Shostakovich – Symphony No. 10, Op. 93

by Max Derrickson

Dmitri Shostakovich     (Born in St. Petersburg, Russia, 1906; died in Moscow, 1975)


Symphony No. 10, Op. 93
1. Moderato
2. Allegro
3. Allegretto
4. Andante – Allegro

Shostakovich’s Tenth Symphony, now widely considered to be his best, was premiered just months after Stalin’s death in 1953. Of its dark character, Shostakovich simply stated publicly that it represented the pain and grief of life, and the West, never quite knowing what information to trust from behind the wall of strangeness that was the Iron Curtain, accepted it at face value.  And such was the received wisdom about this piece until Solomon Volkov’s 1979 book, Testimony, was published – the so-called memoirs of Shostakovich as dictated to Volkov.  Testimony portrays Shostakovich as the “holy fool” who outwardly played by Stalin’s capricious rules, but subversively spoke out against the Dictator, filling his music with specific codes and musical descriptions.  It also challenged most of what the West thought it knew about one of the 20th Century’s greatest composers.

Testimony’s authenticity, however, has been both validated and seriously refuted several times over, and we’re left close to where we began with Shostakovich – not knowing what information to trust.  In Testimony’s aftermath, however, it has become difficult not to read more meaning into Shostakovich’s music, and this is especially true in his Tenth.  Recent scholarship has uncovered several unmistakable cryptographs in Shostakovich’s Tenth, but it’s still baffling as to why they’re there, or what they might mean.  Some contend that it is enough to say that the Symphony is a masterpiece on its musical merits alone.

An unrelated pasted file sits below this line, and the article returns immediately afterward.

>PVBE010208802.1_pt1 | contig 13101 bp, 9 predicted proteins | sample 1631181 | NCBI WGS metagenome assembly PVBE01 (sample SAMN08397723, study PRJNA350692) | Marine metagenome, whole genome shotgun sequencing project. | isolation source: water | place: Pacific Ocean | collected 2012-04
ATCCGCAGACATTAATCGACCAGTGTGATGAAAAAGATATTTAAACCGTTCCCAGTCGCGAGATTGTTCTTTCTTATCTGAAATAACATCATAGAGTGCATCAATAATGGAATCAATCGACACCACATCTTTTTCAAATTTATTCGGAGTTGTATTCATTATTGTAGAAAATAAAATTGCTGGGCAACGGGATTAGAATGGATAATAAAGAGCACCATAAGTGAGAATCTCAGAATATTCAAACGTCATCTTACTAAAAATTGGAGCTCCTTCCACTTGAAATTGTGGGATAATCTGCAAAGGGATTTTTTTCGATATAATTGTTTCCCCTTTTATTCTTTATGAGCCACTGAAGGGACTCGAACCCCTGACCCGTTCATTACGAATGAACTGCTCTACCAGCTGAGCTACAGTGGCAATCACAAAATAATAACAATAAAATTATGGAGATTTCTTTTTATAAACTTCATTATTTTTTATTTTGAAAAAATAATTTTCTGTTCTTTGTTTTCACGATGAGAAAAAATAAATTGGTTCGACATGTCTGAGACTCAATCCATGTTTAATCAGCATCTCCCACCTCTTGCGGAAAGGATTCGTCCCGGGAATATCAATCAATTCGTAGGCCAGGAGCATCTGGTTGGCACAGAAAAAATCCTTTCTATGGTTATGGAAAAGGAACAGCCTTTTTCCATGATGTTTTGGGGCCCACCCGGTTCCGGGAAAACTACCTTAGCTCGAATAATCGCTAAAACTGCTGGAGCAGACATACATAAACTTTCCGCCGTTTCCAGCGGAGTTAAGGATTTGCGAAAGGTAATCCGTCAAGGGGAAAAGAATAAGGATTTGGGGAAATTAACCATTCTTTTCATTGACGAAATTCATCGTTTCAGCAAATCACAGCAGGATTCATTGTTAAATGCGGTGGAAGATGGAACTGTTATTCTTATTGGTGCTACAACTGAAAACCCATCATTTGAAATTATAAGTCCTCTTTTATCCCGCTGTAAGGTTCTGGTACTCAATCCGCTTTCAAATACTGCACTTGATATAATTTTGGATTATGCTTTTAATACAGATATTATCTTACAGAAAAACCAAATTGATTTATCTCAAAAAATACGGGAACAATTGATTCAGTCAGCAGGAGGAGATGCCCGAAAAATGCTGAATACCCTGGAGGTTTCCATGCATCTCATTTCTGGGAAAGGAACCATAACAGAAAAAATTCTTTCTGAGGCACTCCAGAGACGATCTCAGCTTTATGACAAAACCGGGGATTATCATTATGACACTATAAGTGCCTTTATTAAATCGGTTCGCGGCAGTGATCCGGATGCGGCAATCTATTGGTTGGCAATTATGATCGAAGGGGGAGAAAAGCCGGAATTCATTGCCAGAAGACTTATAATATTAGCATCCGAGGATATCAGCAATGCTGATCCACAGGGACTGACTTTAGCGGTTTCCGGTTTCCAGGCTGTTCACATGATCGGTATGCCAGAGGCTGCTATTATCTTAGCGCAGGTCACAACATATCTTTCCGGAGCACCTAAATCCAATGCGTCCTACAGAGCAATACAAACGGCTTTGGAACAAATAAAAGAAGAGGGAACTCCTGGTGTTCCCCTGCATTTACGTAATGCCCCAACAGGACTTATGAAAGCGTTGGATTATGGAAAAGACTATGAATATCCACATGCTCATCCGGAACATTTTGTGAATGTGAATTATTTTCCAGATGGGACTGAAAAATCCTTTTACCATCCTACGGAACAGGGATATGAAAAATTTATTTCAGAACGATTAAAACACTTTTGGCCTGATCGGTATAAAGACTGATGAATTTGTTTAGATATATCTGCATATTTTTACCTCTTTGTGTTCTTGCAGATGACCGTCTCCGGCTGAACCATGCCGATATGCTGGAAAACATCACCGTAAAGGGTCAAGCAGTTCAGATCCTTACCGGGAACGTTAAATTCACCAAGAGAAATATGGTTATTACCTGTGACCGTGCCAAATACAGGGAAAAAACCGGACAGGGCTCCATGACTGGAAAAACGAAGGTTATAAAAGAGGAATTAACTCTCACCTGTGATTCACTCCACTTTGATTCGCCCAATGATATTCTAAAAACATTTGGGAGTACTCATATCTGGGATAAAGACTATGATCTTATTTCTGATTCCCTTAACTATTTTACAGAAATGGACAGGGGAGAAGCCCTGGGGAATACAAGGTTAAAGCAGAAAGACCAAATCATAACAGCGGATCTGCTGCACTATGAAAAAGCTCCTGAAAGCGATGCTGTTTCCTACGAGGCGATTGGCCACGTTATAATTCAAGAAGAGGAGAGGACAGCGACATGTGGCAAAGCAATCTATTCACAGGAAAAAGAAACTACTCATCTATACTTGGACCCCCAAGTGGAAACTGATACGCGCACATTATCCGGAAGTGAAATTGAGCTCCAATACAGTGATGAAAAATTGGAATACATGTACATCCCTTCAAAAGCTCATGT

The first movement, indeed, seems to paint the picture of the observer of a devastated landscape – perhaps actual or perhaps psychological.  The tonally ambiguous motto that is first heard in the basses becomes the germ which reaches throughout the whole work.  The entire first movement gives an emotionally tragic message – ruined, even.  Some of its more exquisite moments seem to emerge from beyond mortal inspiration, such as the quiet, tonal bridges between sections which imply prayer, or rather, to say again how Shostakovich responded to a question about whether he believed in God: “No,” he said, “and I am very sorry about it.”  The ending is particularly haunting, when the piccolos play a high-pitched dirge over the hollow accompaniment of horns and timpani.  Few moments are as bone chilling.

As for codes, first there is a musical reference to a song that Shostakovich had previously set to a poem by Pushkin, “What is my name to you?” which precedes the beginnings of a drawn out musical signature of Shostakovich’s name.  This signature won’t appear fully, however, until the third movement.

The second movement is a hell-fire scherzo.
[. . .]

The third movement is a deformed waltz, pensive and troubled.
[. . .]

Finally, Shostakovich completes his own musical signature in this movement – spelled as “D – Eb – C – B” (or, DSCH – in German musical pitches, spelling part of the German transliteration of Shostakovich’s name).   This signature can be heard easily in the winds just when the tambourine begins to play.  Near the end, after a glimpse backwards to the Symphony’s opening motto, the two signatures are played simultaneously.  The allusions to death, the student, and to Shostakovich himself, lead us to a puzzling place in this work.  But it seems we were being led to this place all along, so that a Finale proper could wrap everything up tidily.

The last movement finale, however, is not exactly “proper.”  Beginning with a ruminative oboe solo, the orchestra explores a territory somewhere between the first and third movement’s psychological landscape.  Soon, however, it unexpectedly changes character and breaks into a kind of sarcastic Gopak, or folk dance, which has all the qualities of a simple-minded buffoon – it shows up at the wrong time, is clumsy, and misses the point of everything.
[. . .]

If nothing else, the Finale is absolutely thrilling, and a breathtaking way to end one of the 20th Century’s great symphonies.